On Sunday 15 January at least seventeen Christians were killed and twenty others seriously injured in a bomb attack carried out by suspected Muslim militants on a Pentecostal church in Kasindi in DRC’s northeastern province of North Kivu. The church was crowded on the Sunday morning of the deadly explosion as a baptism service was taking place organised by Community of Pentecostal Churches in Central Africa.
Church elder Paluka Kivugha said that two men had entered the church building and left a bag, which contained an improvised explosive device that detonated soon afterwards. One of the first responders, a pastor of a nearby church, described the aftermath of the attack: “Limbs and other body parts are scattered everywhere as more dead bodies are being retrieved from the rubble. Many people have been injured, and they are being evacuated. We are not able to ascertain how this attack happened or how many Christians have been killed, but I can confirm that this is a gruesome terrorist attack.”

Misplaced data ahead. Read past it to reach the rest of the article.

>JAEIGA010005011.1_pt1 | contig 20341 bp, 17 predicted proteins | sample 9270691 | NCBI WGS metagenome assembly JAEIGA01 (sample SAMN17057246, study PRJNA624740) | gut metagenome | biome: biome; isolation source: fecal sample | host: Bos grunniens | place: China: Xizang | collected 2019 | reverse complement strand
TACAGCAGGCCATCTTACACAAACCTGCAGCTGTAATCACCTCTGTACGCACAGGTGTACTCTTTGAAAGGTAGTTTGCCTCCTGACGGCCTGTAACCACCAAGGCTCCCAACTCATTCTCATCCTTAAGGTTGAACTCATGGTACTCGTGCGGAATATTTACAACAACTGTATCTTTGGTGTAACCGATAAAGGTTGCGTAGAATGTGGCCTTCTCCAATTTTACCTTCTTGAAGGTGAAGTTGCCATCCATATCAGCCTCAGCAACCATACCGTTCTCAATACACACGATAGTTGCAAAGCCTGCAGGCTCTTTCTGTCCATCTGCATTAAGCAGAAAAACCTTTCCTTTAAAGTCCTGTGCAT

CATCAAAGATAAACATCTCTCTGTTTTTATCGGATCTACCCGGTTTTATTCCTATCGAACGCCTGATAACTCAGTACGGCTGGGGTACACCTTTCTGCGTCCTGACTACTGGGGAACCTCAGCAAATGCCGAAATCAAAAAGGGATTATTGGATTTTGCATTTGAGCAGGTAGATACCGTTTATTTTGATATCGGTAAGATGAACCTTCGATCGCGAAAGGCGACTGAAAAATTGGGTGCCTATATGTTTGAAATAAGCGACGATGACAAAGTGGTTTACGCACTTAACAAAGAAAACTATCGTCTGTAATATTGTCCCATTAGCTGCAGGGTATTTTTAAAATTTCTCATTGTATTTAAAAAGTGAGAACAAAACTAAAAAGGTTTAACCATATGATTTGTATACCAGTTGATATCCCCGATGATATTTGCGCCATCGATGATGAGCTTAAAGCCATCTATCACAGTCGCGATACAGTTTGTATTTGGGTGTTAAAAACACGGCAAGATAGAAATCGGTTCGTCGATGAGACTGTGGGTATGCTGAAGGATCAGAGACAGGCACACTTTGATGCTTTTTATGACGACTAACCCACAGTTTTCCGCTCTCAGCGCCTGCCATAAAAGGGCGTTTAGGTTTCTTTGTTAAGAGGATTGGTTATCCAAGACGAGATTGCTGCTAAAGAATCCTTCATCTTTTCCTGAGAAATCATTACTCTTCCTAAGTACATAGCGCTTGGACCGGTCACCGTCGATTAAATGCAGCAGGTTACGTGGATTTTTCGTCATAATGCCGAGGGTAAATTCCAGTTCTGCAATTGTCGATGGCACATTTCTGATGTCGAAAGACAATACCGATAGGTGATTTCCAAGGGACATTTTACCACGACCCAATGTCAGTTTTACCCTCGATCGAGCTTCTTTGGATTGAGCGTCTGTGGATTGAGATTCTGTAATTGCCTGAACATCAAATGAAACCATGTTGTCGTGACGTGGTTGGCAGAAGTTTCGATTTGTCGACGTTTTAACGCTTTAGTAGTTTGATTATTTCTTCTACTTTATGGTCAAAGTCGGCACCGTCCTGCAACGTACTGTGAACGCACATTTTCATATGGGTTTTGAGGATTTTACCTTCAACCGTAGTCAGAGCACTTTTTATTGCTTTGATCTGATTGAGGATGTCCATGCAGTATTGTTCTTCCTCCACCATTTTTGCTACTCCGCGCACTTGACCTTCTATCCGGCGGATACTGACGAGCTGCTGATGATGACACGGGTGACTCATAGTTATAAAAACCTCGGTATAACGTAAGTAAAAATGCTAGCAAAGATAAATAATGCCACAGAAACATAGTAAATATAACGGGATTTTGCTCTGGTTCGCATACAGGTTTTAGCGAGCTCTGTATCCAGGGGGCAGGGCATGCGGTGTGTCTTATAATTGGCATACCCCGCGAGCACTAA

One survivor spoke of what they saw: “We are in deep shock and confusion. We were on our third and last day of the New Year’s prayers and service to witness the baptism of sixty new Christians from our different branches. The church was filled to capacity, and others were seated outside. I survived because I was sitting on the other side of the congregation, right opposite the side where the bomb exploded.”
According to Reuters, Islamic State (IS) claimed responsibility for the bomb attack and it was reported that a Kenyan national was arrested in connection with the attack. A Congolese military spokesperson, Anthony Mualushayi, said he suspected that the Allied Democratic Forces (ADF, a rebel group affiliated with IS) was behind the church attack.
The ADF was originally based in western Uganda and has operated in the DRC’s North Kivu province near the border with Uganda since the late 1990s. It pledged allegiance to the Islamic State in 2019. ADF is suspected to have carried out widespread attacks targeting Christian villages, health clinics and pastors. The ADF is one of several armed groups involved in ongoing conflicts in the east of the country. Rwanda has been accused of supporting some of the rebel groups. According to the United Nations, over two million people have been internally displaced due to the conflict.
(International Christian Concern, Morning Star News, Open Doors, Religion News Service, Religious Liberty Prayer Bulletin, Reuters)